An A-Z of keywords and phrases, all of which are relevant to the post-16 biology curriculum.
Antigen-presenting cells (APCs) that destroy foreign substances by phagocytosis (engulfing them) and activate other immune cells. A type of white blood cell.
A medical imaging technique that uses powerful magnets to visualise the inside of the body. It can be used to study the structure and function of body parts, including the brain.
The ability to use a microscope to make an object look bigger.
Cells involved in allergic responses, releasing histamine and other inflammatory molecules. Mast cells sit within skin and mucosal tissues. A type of white blood cell.
A protein found on neurons in the hypothalamus. Activation of MC4R leads to a drop in appetite. Mutations in MC4R account for some cases of severe obesity.
An area of the brain responsible for long-term memory, containing the hippocampus.
The body that licenses new drugs in the UK.
A part of the brainstem; controls vital involuntary functions such as breathing and heart rate.
A form of cell division that results in four non-identical daughter haploid cells.
Long-lived B cells that ‘remember’ past infections by recognising antigens to provide a secondary immune response. A type of lymphocyte.
Long-lived T cells that ‘remember’ past infections to provide a secondary immune response. A type of lymphocyte.
A series of reactions that transform one chemical into another.
The sum of the chemical reactions that occur within the body. Metabolism can be divided into anabolism and catabolism. Chemical reactions are usually grouped into metabolic pathways, with enzymes used to control the rate at which they occur.
The chemicals produced by the reactions in a metabolic pathway.
Mass sequencing of genomes directly from environmental or other samples, without a culturing step. Provides insight into the communities of organisms living in the sampled environment.
A compound composed of one carbon atom and four hydrogen atoms (CH4) . It is a naturally occurring gas found in the ground, under the sea and in smaller amounts in the atmosphere. Methane is sometimes considered a biosignature, particularly when it’s present with another gas like oxygen.
A series of proteins found on the surface of our cells. MHC proteins indicate that your cells are ‘self’. Apart from identical twins, we all have our own unique set of MHC proteins.
A living organism broadly defined as one that is usually too small to be seen by the human eye. Includes all bacteria, some fungi and algae, and even some animals. Viruses are sometimes included, but they are not living organisms.
The total number and diversity of microbes found in, and on, the human body. Different species inhabit different areas. Those found in the gut have several important roles in digestion.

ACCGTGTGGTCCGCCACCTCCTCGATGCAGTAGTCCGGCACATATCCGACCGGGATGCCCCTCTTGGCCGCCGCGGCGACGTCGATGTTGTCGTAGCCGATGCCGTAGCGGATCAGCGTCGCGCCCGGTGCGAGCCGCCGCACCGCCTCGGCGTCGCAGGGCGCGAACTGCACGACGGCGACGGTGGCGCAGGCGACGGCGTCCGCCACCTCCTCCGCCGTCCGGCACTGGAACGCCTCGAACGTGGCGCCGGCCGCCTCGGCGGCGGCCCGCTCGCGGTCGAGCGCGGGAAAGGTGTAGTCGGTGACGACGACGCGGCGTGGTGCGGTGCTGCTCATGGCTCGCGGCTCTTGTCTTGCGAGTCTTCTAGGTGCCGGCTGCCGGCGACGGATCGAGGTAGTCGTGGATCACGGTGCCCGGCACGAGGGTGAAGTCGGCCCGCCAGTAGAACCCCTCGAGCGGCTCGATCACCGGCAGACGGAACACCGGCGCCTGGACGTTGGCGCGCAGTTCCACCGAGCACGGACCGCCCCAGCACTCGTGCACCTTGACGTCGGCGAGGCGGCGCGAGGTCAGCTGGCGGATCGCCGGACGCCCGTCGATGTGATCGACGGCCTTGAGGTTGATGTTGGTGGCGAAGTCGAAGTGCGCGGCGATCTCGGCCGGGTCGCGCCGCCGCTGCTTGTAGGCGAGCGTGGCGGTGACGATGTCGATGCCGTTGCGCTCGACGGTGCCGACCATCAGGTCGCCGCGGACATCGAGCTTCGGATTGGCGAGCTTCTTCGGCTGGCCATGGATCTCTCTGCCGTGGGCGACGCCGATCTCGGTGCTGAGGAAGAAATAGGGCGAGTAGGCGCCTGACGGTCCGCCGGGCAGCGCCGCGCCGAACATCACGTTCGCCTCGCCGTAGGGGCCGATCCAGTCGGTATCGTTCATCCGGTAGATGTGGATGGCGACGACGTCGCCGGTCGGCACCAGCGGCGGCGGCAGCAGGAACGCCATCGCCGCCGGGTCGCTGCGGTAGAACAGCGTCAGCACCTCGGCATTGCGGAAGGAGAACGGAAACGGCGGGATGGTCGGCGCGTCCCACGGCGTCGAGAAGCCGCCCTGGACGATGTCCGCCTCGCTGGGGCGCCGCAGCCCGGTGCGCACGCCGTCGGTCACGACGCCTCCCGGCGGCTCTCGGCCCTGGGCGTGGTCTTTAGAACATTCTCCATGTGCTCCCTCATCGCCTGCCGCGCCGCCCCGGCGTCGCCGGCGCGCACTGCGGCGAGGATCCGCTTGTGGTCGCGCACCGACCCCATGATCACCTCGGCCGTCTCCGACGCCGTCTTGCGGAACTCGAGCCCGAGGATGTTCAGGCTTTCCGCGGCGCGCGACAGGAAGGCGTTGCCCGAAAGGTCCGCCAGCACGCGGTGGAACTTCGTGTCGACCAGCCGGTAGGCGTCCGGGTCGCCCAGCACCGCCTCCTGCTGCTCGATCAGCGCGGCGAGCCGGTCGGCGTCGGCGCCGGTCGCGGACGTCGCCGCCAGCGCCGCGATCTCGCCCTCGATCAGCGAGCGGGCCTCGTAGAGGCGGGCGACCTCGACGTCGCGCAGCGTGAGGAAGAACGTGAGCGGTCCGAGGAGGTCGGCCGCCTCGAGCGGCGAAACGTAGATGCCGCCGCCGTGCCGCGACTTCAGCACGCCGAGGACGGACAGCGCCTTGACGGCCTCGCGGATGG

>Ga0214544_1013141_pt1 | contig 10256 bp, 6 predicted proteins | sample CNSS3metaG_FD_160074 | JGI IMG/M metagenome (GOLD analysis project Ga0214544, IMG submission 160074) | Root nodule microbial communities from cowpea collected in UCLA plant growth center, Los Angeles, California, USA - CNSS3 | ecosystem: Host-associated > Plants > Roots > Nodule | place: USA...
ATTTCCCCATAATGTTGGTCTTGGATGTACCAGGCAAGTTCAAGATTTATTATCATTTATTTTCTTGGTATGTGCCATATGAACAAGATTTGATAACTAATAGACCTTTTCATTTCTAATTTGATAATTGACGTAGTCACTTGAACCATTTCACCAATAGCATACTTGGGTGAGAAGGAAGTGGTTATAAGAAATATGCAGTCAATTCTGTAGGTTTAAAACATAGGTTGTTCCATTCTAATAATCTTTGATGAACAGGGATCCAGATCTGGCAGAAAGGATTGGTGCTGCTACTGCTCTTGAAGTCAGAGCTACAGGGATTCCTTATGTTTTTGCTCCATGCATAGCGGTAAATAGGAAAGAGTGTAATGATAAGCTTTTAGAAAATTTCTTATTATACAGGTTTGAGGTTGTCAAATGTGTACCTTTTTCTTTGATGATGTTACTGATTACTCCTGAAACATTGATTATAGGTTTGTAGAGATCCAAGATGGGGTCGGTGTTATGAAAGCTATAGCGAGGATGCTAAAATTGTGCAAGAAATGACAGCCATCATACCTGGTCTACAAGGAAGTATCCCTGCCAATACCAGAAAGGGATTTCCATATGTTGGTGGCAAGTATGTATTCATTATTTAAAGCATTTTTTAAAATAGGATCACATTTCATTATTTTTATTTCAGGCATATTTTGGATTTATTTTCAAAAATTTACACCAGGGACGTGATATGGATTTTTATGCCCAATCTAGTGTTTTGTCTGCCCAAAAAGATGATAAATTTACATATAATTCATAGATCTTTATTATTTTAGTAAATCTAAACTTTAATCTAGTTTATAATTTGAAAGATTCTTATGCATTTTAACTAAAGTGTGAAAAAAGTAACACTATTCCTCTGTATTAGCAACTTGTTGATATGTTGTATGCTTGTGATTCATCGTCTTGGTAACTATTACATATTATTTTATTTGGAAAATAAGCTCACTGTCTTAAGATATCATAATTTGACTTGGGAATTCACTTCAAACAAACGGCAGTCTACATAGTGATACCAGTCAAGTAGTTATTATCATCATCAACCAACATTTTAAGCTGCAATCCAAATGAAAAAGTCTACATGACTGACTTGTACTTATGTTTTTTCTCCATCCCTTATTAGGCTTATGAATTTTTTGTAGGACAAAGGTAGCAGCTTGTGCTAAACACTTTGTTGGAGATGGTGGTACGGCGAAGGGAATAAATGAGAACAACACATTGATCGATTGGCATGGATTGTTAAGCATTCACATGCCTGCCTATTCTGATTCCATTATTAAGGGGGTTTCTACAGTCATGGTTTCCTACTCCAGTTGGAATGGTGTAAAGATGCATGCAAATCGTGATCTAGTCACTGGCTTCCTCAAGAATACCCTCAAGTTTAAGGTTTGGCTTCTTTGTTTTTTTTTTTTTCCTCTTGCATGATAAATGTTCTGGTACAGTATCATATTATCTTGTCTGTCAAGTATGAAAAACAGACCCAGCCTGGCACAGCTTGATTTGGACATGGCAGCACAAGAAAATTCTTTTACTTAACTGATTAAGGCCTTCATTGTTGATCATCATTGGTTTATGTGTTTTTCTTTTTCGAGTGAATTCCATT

Smaller than microtubules, these are made from repeating actin subunits. They are responsible for cell movement and changes in cell shape, and make muscle contraction possible.
The condition of perceived weightlessness in outer space. Sometimes called ‘zero gravity’ or 0 G, microgravity is actually equal to 1 x 10-6 G.
Small, tubular assemblies of protein, made from repeating tubulin subunits, which help maintain the cell’s internal structure and move organelles and cytoplasm using molecular motors.
The practice of attempting to reduce the scale or severity of a particular outcome. In the context of climate change this could involve improving energy efficiency or switching to renewable resources in order to stabilise and reduce greenhouse gas levels.
Rod-shaped bodies in the cytoplasm that supply chemical energy to the rest of the cell.
A form of cell division that results in the creation of two identical daughter cells.
Monoclonal antibodies are produced from the progeny of a single plasma B cell and so ones of the same type are identical to each other. They are created in the laboratory and are made to be specific to a given antigen. They are increasingly being investigated for the treatment of cancer and other diseases, and are used in pregnancy tests.
RNA molecules that transfer the gene sequence for a protein from the DNA in the nucleus to the ribosome, where it is ‘read’ to make the protein.
An organism that is made up of more than one cell (usually many cells).
The ability to give rise to many (but not all) but limited cell types. For example, a haematopoietic (blood) stem cell can give rise to many blood cell types but can’t give rise to liver cells.
A change in the DNA sequence of an organism. The simplest mutation is the loss or alteration of a single base pair. Mutations can have a positive, negative or neutral effect. We use the term ‘altered’ to describe an allele that has been mutated from a ‘normal’ version. You might see ‘mutated’ or ‘faulty’ used elsewhere rather than ‘altered’.
A type of symbiosis involving close cooperation between species, in which both benefit.
Symbiotic relationships between plants and fungi that inhabit their roots.
The white fatty substance that makes up the myelin sheath. This is a multi-layered fatty cell membrane that wraps around an axon and acts as an electrical insulator. The sheath is interrupted at regular intervals (the nodes of Ranvier), where the channels that generate the electrical signal are located.
Many neurons are insulated by myelin a multi-layered fatty cell membrane that wraps around the axon. The sheath is interrupted at regular intervals (the ‘nodes of Ranvier’), where the channels that generate the electrical signal are located.
Made up of many subunits called sarcomeres, cylindrical myofibrils bundle together to form muscle fibres.
A protein which carries and stores oxygen in muscle cells.
One of the main proteins involved in muscle contraction. Myosin binds with actin, and then pulls the actin to cause the muscle to contract.